We’re sharing some fun facts about the echidna today on Light Future Art! How many of these surprised you?
1. Echidnas live in New Zealand and Australia. They can be found in wooded areas, where they can forage for their favorite bugs: termites and worms. They are quite sensitive to harsh weather conditions and so shelter in burrows or caves. They sometimes reside in burrows made by other animals, such as wombats and rabbits.
2. Echidnas are classified as either long-beaked or short-beaked. However, neither echidna actually has a beak at all. They have snouts.
3. Echidnas have an average speed of about one kilometer an hour, although they are capable of getting up to about two and a half kilometers an hour on occasion.
4. The claw on echidnas’ second toes is longer than the rest. This is the claw that they use to groom and clean their spines.
5. Like platypuses, echidnas have spurs on their hind legs. Platypuses use their spurs to secrete venom to fight predators. Echidnas, though, just secrete a milky substance that probably helps their scent-marking. There is some chemical similarity between their scent-marking substance and the venom, suggesting that at one point in their evolutionary history, echidnas did have venom.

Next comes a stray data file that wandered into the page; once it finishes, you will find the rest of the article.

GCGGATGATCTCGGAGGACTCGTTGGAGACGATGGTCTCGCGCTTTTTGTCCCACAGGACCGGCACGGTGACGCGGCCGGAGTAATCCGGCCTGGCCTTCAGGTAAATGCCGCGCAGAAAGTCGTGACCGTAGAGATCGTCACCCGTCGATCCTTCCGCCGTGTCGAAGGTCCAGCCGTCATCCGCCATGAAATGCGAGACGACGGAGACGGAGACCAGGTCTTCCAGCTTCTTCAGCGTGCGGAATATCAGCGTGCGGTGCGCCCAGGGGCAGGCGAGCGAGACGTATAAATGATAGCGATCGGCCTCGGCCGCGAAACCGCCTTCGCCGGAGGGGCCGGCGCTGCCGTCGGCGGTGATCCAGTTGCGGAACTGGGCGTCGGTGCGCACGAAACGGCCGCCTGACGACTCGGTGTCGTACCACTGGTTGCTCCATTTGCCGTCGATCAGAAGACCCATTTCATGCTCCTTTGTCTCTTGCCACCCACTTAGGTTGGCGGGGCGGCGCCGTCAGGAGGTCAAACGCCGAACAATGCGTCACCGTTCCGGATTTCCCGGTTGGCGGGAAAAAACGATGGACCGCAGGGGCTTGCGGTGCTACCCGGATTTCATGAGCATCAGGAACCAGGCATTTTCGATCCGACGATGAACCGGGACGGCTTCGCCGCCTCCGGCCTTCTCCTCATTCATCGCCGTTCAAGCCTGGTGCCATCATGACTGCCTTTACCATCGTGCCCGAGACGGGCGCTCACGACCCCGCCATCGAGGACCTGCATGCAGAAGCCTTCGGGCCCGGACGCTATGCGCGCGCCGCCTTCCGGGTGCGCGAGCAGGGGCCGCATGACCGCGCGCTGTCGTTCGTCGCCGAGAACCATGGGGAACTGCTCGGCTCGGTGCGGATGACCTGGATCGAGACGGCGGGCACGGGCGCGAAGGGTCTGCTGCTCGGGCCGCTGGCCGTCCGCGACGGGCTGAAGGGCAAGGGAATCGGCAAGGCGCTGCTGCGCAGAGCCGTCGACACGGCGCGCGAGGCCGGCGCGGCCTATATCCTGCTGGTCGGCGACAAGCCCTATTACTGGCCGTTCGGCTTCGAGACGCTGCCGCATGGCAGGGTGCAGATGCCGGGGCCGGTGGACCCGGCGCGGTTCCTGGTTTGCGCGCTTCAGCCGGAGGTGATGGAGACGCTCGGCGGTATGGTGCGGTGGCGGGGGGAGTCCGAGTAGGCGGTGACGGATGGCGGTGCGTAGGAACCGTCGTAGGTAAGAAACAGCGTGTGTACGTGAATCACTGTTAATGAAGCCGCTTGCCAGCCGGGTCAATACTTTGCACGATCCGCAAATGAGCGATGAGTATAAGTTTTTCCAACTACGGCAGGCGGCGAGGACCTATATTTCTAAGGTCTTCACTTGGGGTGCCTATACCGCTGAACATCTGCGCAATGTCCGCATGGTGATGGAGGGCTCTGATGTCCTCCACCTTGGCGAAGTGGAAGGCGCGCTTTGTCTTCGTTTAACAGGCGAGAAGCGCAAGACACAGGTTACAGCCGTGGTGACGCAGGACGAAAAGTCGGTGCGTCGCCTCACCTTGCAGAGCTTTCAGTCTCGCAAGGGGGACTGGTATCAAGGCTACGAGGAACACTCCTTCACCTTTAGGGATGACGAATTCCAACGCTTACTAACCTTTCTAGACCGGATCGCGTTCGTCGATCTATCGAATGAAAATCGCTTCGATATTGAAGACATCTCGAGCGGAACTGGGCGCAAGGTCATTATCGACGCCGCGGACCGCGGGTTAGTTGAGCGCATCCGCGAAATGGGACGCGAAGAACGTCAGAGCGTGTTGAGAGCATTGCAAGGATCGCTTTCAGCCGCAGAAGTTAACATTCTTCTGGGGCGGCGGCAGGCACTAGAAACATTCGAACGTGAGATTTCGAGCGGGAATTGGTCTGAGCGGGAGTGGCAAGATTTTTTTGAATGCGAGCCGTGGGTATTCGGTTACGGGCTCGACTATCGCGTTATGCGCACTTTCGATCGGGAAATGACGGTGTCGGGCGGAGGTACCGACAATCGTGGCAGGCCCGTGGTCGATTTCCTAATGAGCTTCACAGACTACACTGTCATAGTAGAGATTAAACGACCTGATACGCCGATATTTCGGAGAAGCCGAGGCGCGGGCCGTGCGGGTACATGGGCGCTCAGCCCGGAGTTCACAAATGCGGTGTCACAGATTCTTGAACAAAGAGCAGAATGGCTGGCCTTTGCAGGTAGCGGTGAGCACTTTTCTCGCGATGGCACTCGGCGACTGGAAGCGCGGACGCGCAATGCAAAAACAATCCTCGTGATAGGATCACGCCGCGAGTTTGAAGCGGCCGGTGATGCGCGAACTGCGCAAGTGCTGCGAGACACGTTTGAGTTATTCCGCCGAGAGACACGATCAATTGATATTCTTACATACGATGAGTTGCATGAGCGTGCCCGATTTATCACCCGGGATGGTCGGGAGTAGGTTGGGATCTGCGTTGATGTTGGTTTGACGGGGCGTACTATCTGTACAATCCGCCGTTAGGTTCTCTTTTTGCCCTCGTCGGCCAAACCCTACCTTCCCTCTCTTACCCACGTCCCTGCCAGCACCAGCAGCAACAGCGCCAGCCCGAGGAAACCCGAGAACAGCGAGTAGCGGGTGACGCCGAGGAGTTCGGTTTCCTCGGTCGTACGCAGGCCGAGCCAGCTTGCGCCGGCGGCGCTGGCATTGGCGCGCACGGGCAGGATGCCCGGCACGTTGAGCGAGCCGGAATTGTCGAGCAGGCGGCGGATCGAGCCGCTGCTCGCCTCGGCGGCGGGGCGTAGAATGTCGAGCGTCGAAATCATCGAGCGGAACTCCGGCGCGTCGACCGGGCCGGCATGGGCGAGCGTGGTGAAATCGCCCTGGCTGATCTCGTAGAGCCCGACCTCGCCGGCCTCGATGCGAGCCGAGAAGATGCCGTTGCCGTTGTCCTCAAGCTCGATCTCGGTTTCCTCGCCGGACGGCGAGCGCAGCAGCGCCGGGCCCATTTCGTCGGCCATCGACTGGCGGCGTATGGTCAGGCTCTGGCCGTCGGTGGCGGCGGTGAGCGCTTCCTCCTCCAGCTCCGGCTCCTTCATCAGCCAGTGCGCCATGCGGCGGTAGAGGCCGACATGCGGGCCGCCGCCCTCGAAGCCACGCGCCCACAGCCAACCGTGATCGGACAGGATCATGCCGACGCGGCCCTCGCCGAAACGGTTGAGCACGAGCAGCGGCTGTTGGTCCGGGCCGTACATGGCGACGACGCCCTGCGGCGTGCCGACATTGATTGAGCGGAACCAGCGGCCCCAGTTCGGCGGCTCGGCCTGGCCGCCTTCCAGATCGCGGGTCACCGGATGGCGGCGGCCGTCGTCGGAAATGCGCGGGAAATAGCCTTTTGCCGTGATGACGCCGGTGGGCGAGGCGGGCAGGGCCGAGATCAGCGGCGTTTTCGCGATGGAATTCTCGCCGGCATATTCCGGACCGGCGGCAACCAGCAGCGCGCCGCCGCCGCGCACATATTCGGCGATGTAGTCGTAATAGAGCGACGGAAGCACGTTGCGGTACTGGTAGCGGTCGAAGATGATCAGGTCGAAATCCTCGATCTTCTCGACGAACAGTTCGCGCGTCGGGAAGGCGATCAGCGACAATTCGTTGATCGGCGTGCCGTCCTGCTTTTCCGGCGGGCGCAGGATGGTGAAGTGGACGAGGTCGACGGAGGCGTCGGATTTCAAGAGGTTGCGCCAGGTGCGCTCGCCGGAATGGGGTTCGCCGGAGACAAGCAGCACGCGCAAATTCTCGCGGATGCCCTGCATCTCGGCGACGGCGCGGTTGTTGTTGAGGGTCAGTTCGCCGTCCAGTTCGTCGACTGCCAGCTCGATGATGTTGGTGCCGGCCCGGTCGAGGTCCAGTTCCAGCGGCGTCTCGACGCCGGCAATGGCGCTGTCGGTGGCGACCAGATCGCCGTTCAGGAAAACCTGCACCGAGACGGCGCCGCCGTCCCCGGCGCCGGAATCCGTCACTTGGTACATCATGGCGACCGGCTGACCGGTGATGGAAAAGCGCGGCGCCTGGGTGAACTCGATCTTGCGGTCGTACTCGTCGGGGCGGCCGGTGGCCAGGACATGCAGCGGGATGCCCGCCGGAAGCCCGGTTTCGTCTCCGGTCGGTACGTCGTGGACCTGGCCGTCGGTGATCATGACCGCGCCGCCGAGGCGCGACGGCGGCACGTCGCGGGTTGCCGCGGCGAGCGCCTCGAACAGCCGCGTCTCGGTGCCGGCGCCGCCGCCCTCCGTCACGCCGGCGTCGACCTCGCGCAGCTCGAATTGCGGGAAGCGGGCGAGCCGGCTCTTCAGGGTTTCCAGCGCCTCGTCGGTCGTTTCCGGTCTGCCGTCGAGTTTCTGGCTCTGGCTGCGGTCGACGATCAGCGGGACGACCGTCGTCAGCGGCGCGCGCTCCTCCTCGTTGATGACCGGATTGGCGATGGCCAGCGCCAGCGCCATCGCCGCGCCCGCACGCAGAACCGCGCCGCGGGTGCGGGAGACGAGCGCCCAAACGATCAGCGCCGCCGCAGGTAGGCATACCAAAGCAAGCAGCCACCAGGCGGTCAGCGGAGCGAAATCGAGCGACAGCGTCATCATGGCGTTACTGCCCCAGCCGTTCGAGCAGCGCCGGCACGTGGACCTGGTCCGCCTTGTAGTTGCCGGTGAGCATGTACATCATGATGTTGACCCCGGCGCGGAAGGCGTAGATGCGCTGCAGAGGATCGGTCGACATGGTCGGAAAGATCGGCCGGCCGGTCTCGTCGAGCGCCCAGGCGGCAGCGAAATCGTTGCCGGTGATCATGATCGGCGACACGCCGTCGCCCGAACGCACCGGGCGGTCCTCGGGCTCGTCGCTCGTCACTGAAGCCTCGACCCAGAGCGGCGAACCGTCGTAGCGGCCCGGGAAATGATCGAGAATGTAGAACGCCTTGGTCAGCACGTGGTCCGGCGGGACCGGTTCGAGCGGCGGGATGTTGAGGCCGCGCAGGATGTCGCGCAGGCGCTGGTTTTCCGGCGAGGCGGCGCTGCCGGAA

6. Baby echidnas are called puggles. After hatching, puggles spend another six to eight weeks in their mother’s pouch, until their spines are able to harden. The baby puggles depend on their mother’s milk until they are about seven months old.
7. When frightened or threatened by predators, echidnas curl up into a ball, hiding their vulnerable stomach, snout, and legs behind their spines.
8. Echidnas live for a rather long time, usually at least 50 years in the wild. This is probably in part due to their low body temperatures and slow metabolism. In the summer, echidnas need to rest during the hottest parts of the day. In the winter, echidnas hibernate in burrows. During any time of the year, they can’t enter a restful sleep unless that are around a comfortable 77 degree Fahrenheit.
9. Echidnas are actually very capable swimmers. They have been observed to frequently submerge themselves in water in order to bathe and groom themselves.
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